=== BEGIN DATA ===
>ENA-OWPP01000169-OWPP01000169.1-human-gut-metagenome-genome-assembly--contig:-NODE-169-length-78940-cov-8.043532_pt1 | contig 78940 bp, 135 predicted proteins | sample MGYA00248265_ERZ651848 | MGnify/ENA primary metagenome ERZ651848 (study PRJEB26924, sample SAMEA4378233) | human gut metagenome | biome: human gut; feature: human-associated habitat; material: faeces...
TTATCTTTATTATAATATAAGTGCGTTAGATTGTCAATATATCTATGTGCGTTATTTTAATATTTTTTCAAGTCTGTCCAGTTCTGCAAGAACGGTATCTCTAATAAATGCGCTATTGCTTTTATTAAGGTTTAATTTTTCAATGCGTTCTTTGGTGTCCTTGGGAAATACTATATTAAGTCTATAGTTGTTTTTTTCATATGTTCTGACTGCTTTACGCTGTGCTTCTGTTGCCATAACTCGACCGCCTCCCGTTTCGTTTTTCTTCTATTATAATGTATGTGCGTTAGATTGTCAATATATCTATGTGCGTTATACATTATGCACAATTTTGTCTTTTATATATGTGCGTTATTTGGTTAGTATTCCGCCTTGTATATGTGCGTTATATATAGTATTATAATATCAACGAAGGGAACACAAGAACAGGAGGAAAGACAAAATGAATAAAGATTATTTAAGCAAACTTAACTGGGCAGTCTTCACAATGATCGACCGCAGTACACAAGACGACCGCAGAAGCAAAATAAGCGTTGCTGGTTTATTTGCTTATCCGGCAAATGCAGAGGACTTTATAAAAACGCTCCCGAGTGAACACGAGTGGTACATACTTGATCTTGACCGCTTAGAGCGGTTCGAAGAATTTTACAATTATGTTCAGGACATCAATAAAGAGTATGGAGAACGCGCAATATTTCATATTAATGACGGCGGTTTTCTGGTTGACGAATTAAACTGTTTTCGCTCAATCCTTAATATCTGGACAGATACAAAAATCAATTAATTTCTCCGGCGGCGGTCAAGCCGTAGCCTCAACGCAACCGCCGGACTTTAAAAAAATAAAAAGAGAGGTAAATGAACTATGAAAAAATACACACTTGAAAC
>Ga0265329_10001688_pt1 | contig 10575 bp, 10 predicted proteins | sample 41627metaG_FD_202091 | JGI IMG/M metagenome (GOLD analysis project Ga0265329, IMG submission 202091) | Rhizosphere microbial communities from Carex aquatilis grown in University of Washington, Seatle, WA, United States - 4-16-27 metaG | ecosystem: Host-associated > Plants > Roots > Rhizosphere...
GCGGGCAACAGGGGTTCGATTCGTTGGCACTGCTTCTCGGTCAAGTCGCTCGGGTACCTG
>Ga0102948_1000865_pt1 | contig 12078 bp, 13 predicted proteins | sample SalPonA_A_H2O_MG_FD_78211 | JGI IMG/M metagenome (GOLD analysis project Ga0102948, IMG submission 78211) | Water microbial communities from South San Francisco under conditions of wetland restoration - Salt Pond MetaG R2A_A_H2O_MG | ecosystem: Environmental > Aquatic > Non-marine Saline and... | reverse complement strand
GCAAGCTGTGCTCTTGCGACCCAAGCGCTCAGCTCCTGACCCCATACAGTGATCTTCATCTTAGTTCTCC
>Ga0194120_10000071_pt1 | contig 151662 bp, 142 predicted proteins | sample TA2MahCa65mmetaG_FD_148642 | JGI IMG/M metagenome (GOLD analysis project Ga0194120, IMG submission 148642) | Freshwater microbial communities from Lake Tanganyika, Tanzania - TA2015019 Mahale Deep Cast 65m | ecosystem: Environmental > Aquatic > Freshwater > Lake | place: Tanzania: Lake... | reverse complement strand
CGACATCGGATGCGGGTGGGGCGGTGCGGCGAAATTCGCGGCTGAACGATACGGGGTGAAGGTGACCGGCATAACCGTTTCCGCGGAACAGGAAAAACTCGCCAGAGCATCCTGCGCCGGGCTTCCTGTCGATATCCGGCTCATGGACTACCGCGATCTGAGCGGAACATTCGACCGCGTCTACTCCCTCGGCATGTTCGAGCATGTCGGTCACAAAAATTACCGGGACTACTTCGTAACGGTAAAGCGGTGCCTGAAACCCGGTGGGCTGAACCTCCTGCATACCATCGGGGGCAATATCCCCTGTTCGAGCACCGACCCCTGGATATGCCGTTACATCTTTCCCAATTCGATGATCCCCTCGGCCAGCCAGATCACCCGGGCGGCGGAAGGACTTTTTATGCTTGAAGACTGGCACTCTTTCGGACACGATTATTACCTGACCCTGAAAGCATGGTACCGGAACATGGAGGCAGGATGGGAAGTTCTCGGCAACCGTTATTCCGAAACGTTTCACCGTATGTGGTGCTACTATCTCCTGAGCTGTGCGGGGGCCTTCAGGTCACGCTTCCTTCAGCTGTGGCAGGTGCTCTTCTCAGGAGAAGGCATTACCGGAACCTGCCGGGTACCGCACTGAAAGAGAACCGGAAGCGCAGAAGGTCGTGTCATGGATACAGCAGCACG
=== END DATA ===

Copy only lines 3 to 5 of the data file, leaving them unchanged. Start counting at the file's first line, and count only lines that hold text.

>Ga0265329_10001688_pt1 | contig 10575 bp, 10 predicted proteins | sample 41627metaG_FD_202091 | JGI IMG/M metagenome (GOLD analysis project Ga0265329, IMG submission 202091) | Rhizosphere microbial communities from Carex aquatilis grown in University of Washington, Seatle, WA, United States - 4-16-27 metaG | ecosystem: Host-associated > Plants > Roots > Rhizosphere...
GCGGGCAACAGGGGTTCGATTCGTTGGCACTGCTTCTCGGTCAAGTCGCTCGGGTACCTG
>Ga0102948_1000865_pt1 | contig 12078 bp, 13 predicted proteins | sample SalPonA_A_H2O_MG_FD_78211 | JGI IMG/M metagenome (GOLD analysis project Ga0102948, IMG submission 78211) | Water microbial communities from South San Francisco under conditions of wetland restoration - Salt Pond MetaG R2A_A_H2O_MG | ecosystem: Environmental > Aquatic > Non-marine Saline and... | reverse complement strand